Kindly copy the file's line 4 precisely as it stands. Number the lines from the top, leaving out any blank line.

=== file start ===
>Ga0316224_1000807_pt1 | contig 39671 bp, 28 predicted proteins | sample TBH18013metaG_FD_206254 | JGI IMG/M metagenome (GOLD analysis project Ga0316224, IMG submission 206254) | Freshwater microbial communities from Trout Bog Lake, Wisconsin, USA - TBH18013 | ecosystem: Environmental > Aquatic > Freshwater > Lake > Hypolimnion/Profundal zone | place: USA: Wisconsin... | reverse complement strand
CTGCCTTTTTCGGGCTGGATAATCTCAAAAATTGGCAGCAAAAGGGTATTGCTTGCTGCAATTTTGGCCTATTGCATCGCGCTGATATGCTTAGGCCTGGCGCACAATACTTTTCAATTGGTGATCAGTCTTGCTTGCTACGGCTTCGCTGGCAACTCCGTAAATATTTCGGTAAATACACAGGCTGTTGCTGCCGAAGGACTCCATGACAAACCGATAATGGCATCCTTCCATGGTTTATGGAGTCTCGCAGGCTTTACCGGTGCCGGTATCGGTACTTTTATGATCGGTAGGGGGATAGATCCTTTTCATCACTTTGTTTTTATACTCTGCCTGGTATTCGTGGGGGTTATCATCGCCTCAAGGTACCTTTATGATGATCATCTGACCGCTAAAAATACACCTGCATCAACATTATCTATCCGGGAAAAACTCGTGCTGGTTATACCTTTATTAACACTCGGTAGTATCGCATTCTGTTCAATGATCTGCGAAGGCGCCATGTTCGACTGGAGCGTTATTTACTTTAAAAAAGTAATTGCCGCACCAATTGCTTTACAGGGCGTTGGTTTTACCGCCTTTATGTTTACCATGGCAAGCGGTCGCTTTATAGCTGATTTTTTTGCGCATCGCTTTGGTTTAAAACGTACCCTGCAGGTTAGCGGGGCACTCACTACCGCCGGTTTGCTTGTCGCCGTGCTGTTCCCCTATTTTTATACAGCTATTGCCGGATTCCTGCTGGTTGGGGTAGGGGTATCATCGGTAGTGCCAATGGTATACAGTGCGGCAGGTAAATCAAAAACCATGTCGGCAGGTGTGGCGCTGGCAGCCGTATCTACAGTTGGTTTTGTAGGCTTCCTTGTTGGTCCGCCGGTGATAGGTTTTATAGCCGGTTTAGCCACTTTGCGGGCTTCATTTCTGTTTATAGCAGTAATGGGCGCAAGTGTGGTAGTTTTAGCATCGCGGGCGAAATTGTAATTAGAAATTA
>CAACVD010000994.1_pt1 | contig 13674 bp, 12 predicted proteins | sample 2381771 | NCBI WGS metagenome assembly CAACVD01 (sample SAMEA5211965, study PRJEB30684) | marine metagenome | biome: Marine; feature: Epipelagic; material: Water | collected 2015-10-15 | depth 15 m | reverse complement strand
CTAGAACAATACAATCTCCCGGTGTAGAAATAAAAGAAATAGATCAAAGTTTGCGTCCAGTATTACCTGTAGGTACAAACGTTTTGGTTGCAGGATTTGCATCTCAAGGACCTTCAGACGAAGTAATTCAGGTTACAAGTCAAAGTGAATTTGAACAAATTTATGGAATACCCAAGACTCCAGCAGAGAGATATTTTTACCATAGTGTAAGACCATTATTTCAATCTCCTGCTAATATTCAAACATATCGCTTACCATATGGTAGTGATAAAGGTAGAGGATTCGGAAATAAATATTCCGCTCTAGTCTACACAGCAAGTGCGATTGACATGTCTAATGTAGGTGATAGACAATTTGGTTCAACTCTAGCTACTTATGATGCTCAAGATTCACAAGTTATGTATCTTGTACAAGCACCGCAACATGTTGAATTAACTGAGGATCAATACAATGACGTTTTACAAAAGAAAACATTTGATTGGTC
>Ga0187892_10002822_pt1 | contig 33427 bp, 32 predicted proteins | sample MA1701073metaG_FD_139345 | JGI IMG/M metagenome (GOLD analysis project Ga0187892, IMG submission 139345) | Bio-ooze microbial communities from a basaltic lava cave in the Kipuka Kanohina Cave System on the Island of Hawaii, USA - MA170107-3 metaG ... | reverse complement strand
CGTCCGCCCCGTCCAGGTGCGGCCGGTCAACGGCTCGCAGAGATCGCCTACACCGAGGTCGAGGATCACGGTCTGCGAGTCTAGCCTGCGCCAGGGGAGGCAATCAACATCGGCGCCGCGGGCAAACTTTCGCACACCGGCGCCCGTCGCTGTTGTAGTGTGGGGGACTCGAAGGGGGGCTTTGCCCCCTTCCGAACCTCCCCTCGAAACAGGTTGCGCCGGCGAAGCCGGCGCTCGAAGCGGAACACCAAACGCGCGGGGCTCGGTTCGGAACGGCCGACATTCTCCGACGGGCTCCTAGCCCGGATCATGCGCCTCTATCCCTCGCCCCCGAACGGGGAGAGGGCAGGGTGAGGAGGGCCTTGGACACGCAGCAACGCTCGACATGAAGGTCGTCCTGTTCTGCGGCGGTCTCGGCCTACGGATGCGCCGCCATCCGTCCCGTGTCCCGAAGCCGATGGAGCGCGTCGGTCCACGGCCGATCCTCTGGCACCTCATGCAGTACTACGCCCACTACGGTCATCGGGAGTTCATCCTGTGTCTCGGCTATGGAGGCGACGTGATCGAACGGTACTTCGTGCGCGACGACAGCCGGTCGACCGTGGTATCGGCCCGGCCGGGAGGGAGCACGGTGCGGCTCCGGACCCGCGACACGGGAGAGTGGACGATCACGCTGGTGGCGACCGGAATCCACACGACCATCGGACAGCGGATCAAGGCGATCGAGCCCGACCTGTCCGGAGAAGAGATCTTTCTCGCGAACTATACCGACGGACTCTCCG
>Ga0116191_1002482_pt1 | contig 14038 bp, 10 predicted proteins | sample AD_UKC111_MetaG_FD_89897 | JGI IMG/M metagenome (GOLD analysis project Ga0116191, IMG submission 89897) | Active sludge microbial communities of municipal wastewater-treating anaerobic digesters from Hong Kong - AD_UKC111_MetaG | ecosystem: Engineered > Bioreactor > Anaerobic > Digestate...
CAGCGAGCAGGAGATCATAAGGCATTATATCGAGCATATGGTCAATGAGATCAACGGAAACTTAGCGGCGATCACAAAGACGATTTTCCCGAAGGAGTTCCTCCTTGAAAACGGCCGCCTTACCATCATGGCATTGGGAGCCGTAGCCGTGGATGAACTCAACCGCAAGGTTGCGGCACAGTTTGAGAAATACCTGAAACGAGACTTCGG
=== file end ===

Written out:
CTAGAACAATACAATCTCCCGGTGTAGAAATAAAAGAAATAGATCAAAGTTTGCGTCCAGTATTACCTGTAGGTACAAACGTTTTGGTTGCAGGATTTGCATCTCAAGGACCTTCAGACGAAGTAATTCAGGTTACAAGTCAAAGTGAATTTGAACAAATTTATGGAATACCCAAGACTCCAGCAGAGAGATATTTTTACCATAGTGTAAGACCATTATTTCAATCTCCTGCTAATATTCAAACATATCGCTTACCATATGGTAGTGATAAAGGTAGAGGATTCGGAAATAAATATTCCGCTCTAGTCTACACAGCAAGTGCGATTGACATGTCTAATGTAGGTGATAGACAATTTGGTTCAACTCTAGCTACTTATGATGCTCAAGATTCACAAGTTATGTATCTTGTACAAGCACCGCAACATGTTGAATTAACTGAGGATCAATACAATGACGTTTTACAAAAGAAAACATTTGATTGGTC